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  • progressing work downstream with defects, they are probably getting less value-added work done Amen, brothers and sisters! I've noticed that the later defects are found the earlier the defects were introduced. Consequently, production bug fixes tend to be hack jobs, getting hacky-er over time. If the now fatal flaws are not addressed ( Not! It's production! ) eventually maintenance can devolve to a bug-inducing-bug-fix, non-value added, feedback loop. The deepest cut of all was the customer head guy telling me: "we don't report bugs any more because we know they'll never get fixed."
    – radarbob
    Mar 12 at 0:55
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We have a few developers who are slower than the typical agile expectation. They get fewer tickets completed in a given sprint.

That doesn't mean they aren't agile. No two people on a team will work at the same speed. In agile software development, "agile" refers to the whole team rather than individuals. Either the whole team is agile or it's not.

In fact, you could argue that every team needs some who are slower. They bring a different perspective. For example, they may complete fewer points because they write more tests, or work on harder problems, or who write more documentation, or any number of other reasons.

But on the upside, their work is more correct and higher quality.

Higher quality work? Why wouldn't you want as much of that as you could get?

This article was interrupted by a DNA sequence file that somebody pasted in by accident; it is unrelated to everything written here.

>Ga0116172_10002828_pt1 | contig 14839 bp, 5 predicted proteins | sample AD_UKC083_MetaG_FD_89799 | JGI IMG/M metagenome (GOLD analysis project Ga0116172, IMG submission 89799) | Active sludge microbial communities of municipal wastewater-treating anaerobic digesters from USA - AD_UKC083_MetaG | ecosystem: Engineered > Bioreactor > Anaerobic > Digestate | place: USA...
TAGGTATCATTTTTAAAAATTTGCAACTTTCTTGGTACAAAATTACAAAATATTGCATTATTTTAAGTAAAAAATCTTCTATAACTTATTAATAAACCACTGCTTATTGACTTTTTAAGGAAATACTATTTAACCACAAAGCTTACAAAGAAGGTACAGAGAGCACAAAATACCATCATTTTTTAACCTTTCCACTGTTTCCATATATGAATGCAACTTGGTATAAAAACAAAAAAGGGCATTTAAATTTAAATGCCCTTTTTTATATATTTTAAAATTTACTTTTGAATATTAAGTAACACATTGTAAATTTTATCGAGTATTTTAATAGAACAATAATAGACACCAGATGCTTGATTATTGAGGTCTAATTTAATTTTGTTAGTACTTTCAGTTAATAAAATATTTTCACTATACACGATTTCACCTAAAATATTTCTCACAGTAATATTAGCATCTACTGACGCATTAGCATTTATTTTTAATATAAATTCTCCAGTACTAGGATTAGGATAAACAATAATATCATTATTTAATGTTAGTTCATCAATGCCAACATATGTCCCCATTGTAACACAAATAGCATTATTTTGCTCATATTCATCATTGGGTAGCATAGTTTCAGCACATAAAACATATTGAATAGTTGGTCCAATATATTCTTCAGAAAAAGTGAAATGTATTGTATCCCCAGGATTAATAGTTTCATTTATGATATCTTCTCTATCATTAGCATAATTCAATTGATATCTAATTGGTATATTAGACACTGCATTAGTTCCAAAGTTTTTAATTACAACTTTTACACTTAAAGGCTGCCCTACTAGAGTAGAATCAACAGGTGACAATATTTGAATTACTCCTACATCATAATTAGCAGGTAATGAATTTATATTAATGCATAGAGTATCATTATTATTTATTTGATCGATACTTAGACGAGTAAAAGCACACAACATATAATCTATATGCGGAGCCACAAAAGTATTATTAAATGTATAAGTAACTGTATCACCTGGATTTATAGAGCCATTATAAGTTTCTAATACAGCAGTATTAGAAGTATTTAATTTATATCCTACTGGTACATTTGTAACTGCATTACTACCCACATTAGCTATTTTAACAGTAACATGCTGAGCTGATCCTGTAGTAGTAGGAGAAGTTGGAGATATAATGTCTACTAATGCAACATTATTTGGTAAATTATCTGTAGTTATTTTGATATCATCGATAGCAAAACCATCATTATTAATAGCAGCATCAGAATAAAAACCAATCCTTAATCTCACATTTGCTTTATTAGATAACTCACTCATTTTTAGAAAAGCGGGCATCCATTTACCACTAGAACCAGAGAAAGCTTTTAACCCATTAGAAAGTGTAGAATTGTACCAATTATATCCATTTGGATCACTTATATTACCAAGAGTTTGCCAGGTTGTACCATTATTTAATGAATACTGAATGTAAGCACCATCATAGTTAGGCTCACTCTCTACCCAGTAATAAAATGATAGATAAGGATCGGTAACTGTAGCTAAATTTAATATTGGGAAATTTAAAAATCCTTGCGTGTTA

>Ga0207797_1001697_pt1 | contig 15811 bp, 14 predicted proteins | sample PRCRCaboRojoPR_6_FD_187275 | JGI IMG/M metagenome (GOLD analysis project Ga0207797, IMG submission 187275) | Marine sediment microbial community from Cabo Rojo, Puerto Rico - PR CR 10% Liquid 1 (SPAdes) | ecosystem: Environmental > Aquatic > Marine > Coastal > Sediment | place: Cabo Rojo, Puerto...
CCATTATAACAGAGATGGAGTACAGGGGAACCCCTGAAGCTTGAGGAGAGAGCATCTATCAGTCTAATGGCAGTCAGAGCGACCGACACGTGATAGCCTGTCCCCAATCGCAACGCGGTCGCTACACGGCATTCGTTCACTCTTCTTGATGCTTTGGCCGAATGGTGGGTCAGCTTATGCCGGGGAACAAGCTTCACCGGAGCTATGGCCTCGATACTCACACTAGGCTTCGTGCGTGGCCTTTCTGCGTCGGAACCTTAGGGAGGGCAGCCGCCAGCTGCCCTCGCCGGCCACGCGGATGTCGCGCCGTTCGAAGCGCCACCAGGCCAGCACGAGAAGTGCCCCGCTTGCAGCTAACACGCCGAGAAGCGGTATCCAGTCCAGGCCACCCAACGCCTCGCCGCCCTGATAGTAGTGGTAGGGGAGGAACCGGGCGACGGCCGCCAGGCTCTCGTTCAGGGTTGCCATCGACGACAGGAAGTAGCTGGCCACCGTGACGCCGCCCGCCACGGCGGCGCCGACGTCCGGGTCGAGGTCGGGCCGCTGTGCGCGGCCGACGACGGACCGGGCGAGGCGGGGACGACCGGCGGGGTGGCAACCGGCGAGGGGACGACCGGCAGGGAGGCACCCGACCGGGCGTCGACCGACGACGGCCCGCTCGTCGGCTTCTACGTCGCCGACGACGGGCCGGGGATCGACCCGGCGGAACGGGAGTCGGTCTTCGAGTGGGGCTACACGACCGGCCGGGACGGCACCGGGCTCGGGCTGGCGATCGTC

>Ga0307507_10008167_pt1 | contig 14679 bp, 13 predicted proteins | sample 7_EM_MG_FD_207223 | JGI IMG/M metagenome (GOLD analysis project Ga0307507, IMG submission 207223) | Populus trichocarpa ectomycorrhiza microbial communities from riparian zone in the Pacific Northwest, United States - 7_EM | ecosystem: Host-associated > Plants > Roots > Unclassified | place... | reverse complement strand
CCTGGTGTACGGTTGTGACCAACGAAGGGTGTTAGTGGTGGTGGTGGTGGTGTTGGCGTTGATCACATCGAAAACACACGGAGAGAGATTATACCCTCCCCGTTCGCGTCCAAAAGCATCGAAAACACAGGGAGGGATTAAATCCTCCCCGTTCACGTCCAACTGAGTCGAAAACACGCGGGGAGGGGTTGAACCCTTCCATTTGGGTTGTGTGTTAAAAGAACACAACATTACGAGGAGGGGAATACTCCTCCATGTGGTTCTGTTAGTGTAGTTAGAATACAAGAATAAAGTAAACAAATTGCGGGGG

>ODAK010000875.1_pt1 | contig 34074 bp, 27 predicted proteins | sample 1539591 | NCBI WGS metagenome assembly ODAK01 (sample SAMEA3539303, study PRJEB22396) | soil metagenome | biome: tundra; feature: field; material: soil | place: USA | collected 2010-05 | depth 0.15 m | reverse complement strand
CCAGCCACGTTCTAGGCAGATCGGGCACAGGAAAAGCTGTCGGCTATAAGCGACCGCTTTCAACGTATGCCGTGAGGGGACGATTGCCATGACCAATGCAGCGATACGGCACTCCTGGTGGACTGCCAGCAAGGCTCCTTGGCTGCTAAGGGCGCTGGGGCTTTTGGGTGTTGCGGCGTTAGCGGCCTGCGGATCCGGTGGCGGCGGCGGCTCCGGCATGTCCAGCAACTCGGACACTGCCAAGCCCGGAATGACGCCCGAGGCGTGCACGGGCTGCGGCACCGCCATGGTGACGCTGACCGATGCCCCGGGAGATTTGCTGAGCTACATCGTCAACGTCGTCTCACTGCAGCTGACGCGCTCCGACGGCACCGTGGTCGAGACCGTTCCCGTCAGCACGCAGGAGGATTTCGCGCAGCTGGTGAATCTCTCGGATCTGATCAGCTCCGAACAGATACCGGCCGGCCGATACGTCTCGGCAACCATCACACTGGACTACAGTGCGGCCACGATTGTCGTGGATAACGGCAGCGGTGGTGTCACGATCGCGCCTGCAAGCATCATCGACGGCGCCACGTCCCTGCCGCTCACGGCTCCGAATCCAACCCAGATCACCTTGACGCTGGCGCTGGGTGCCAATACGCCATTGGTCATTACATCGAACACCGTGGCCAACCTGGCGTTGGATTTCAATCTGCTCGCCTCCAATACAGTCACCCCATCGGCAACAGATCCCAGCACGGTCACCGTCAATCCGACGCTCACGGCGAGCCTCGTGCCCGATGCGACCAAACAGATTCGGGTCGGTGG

Agile isn't about speed per se. It's a development model that attempts to make sure you're building the right product with the appropriate quality, in a sustainable manner, with course corrections early and often.

Is this expected in an agile team, where you always get a few that is slower?

Absolutely, yes.

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    "Agile isn't about speed per se." – Really, the only thing agile has to do with speed at all is that it requires fast feedback loops. Mar 12 at 1:00
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Agile development is not a race. Finishing tickets is a rubbish measurement when these finished tickets then all get flagged up in QA or worse, lead to customer complaints. Same if rushed tickets lead to code that's a maintenance nightmare.

With your comment "They get fewer tickets completed in a given sprint. But on the upside, their work is more correct and higher quality." it seems that someone thinks that completing more tickets incorrectly and in lower quality is actually a good thing. It isn't.

To answer your question, agile development is not related to speed.

And if you don't want to end up with a codebase that will actively slow your team down, look for more quality in your development.